Smart Phones & Cross Words?
After reading another Hubber's fiction, I thought I’d give fiction a try. So what we have here is Pointless fiction or Meaningless fiction. Feel free to disparage, belittle or demean it to your heart’s content; believe me it won’t hurt - I had fun writing it.
SMART PHONE & CROSS WORDS
An old fool catches up with the trailing end of the future
The angry old man shuffled and pushed his way through the rabble that was Ottawa airport. He kept his carry-on baggage before him and didn’t shrink from using it as a battering ram.
He had been so looking forward to his Florida winter vacation; a break from the non-stop snow shovelling that was Canada. Normally he revelled in the breathtaking beauty of winter, but the season had been long and harsh, and wearing on his spirit.
A severe case of cabin fever, and a forecast of two more storms on the way, had forced him into becoming a Canadian snowbird.
The trouble was that he hadn’t left enough time for his escape, and the storm had hit just as he was pulling into the airport. His flight, along with 13 others, had been cancelled, and here he was, stuck with 13 other planeloads of would be vacationers. He’d considered driving back home and putting the loss of the flight fare down to his own stupidity, but one look at the whiteout had convinced him that it was safer where he was – more crowded, but safer.
“Hey, watch it you old fool.” The woman stumbled as she yelled at him. The old man snorted. It wasn’t as if it was his fault; she’d been engrossed in her cell phone. She should have been paying attention. The kids these days were all the same; all they seemed to do was stare at cell phones as they walked. They had little knowledge of the world around them. It was a wonder more of them weren’t run down or walked off cliff edges.
Only the previous day he’d seen 4 teenagers at the same table in the café. All four of them were texting on their cell phones. The eerie thing was they were texting each other. Soon Mother Nature would phase voice-boxes out of humanity’s blueprint, as being unnecessary.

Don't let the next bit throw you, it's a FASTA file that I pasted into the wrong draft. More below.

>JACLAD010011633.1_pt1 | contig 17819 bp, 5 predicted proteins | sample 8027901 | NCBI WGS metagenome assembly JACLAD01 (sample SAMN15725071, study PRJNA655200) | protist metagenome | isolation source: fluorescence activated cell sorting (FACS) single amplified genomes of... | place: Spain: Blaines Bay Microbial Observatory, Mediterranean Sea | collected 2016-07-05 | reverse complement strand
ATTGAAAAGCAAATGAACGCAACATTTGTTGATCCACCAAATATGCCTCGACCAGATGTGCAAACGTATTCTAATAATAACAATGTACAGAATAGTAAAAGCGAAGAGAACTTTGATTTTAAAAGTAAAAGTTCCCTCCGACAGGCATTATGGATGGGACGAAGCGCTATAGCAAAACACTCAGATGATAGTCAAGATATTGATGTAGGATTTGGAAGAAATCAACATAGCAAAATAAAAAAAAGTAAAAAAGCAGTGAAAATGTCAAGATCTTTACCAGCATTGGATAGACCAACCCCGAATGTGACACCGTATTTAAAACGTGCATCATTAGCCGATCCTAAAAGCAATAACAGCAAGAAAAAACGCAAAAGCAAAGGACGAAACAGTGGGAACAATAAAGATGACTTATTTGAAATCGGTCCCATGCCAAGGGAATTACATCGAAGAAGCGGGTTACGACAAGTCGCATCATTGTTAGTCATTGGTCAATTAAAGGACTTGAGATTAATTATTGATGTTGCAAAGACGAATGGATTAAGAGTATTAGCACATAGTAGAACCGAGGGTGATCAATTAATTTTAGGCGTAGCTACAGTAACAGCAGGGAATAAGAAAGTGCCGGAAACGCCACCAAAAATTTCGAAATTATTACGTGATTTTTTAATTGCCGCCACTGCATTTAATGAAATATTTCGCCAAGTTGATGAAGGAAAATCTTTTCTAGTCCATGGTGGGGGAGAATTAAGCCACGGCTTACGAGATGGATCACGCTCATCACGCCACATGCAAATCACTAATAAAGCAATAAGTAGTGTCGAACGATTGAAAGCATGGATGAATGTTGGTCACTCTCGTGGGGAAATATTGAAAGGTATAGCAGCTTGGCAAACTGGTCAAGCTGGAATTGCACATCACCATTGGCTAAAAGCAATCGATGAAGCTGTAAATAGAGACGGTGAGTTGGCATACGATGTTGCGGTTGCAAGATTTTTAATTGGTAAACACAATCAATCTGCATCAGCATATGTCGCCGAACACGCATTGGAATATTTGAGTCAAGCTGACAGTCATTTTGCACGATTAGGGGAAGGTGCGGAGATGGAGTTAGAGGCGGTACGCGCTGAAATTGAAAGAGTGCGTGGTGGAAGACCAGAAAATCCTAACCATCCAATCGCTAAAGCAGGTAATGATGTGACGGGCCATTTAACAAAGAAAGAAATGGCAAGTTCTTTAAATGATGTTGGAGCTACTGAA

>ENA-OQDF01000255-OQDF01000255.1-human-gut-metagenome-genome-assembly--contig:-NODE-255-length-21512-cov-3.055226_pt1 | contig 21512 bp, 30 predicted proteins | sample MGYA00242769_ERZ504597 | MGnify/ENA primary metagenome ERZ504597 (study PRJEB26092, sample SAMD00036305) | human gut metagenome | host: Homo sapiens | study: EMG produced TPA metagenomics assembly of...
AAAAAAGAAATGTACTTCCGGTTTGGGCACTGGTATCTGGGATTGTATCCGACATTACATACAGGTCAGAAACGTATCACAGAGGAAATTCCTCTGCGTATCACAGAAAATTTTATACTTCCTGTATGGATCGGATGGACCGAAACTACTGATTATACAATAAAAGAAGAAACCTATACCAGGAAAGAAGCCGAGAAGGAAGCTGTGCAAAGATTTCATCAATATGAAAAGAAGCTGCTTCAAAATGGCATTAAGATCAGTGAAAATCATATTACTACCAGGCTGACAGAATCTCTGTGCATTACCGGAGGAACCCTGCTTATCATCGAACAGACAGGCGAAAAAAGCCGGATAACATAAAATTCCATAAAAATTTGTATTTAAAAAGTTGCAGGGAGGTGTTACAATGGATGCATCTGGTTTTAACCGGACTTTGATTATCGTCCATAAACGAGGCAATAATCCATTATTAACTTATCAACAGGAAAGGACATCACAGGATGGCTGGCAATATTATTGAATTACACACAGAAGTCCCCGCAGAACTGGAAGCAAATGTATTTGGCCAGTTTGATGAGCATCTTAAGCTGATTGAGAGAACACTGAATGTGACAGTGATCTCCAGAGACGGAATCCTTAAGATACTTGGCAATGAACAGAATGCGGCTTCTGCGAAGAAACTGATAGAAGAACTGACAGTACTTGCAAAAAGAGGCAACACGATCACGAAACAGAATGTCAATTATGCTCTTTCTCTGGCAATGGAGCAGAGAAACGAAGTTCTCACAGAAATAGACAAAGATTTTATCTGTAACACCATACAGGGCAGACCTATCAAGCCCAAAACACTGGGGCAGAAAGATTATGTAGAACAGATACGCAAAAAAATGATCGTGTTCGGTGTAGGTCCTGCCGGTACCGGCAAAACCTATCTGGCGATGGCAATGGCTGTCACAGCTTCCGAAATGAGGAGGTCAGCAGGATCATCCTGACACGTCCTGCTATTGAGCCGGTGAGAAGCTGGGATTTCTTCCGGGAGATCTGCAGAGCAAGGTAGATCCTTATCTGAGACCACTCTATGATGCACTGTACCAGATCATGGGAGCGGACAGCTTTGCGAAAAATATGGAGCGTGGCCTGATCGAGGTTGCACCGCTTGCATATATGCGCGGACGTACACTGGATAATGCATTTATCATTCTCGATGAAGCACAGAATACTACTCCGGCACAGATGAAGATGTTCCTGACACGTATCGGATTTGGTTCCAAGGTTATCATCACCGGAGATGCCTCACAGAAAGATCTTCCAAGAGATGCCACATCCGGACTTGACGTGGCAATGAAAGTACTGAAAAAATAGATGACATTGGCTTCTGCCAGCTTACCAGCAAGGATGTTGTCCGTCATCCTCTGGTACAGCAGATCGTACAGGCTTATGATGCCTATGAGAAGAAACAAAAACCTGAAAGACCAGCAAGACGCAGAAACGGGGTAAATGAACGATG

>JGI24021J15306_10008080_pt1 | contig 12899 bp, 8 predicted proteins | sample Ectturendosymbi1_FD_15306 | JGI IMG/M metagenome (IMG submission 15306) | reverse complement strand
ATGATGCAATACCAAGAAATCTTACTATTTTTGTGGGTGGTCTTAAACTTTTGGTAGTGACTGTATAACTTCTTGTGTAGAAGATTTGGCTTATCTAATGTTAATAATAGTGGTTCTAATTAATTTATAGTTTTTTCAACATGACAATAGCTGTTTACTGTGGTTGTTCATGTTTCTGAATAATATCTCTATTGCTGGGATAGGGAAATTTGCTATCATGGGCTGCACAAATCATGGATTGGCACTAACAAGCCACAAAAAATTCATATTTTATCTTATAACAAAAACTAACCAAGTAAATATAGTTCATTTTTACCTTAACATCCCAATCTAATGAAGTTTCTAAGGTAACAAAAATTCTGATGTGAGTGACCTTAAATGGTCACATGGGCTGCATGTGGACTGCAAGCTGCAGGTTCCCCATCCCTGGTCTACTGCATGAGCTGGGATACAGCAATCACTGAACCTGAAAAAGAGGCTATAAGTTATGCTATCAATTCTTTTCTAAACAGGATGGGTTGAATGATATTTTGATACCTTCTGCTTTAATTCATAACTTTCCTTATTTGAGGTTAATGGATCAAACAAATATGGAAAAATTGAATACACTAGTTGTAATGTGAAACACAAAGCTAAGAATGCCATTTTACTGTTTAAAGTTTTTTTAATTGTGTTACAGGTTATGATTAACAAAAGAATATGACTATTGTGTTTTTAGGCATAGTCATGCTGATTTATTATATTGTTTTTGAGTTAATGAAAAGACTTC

Waterfalls & Washrooms
The old man was seething not just at the cancelled flight, and his own vacillations, but at the designers of the airport. He needed a pee, but there wasn’t much chance of being able to get anywhere near a pissoir in this throng. It wasn’t the washroom facilities he was angry about, it was the waterfall. The Macdonald/Cartier International Airport’s signature waterfall, comprising a wall of flowing, rippling, tinkling water, was obviously not designed by a senior.
It was doubtful if anybody over the age of 50, knowing the lack of bladder control that seniors had, would even consider the idea – especially after being cooped up in a plane for 4 or 6 hours. It was this lack of bladder control that was forcing the old man to find a seat, any seat, anywhere, immediately. Sitting was safer than standing or walking. He spotted a space on a bench that might hold half a person, and made a peeline towards it.
Presumably, the people on either side of the space had left it there out of society’s craving for privacy. It was the same need that made people leave a seat between them and anybody else in waiting rooms and movie theatres, only this time there wasn’t enough room for a seat - but there soon would be, the old man thought as he turned to sit down in the space. The two cell phone texting people on either side shimmied out of his was as he plonked down, and dragged his carryon luggage behind his legs.
Once he’d wiggled the space big enough for him, ignoring the grunts of disapproval from his neighbours, he took out the magazine he’d just snapped up – the last one on the rack, and examined the front cover. Damn it! It was Woman’s magazine. He took a deep breath; taking the rest of the day into context, it made sense. He shook his head and opened the magazine.
Ten minutes later he was feeling guilty and red in the face. Where had he been all his life? How could he have reached his age without knowing these personal things about women? He was trying to work out how to ditch the magazine without being spotted when he came across the crossword puzzle on the second last page. With relief, he folded the mag so that the title was no longer visible, took out his pen, and crossed his legs. There was still a whiteout in the world outside, but the puzzle would help to pass some of the time, and now that he was seated, his bladder problems could wait.
It wasn’t a difficult crossword; he rattled through it until he came to the clue ‘throw water on’. If he was at home he could have looked up his Chambers, or his synonym finder, but there was nothing he could do here in this melee. It could be dowse, but then again it could be quench. Apart from which, he was fed up with the puzzle.The day was getting worse.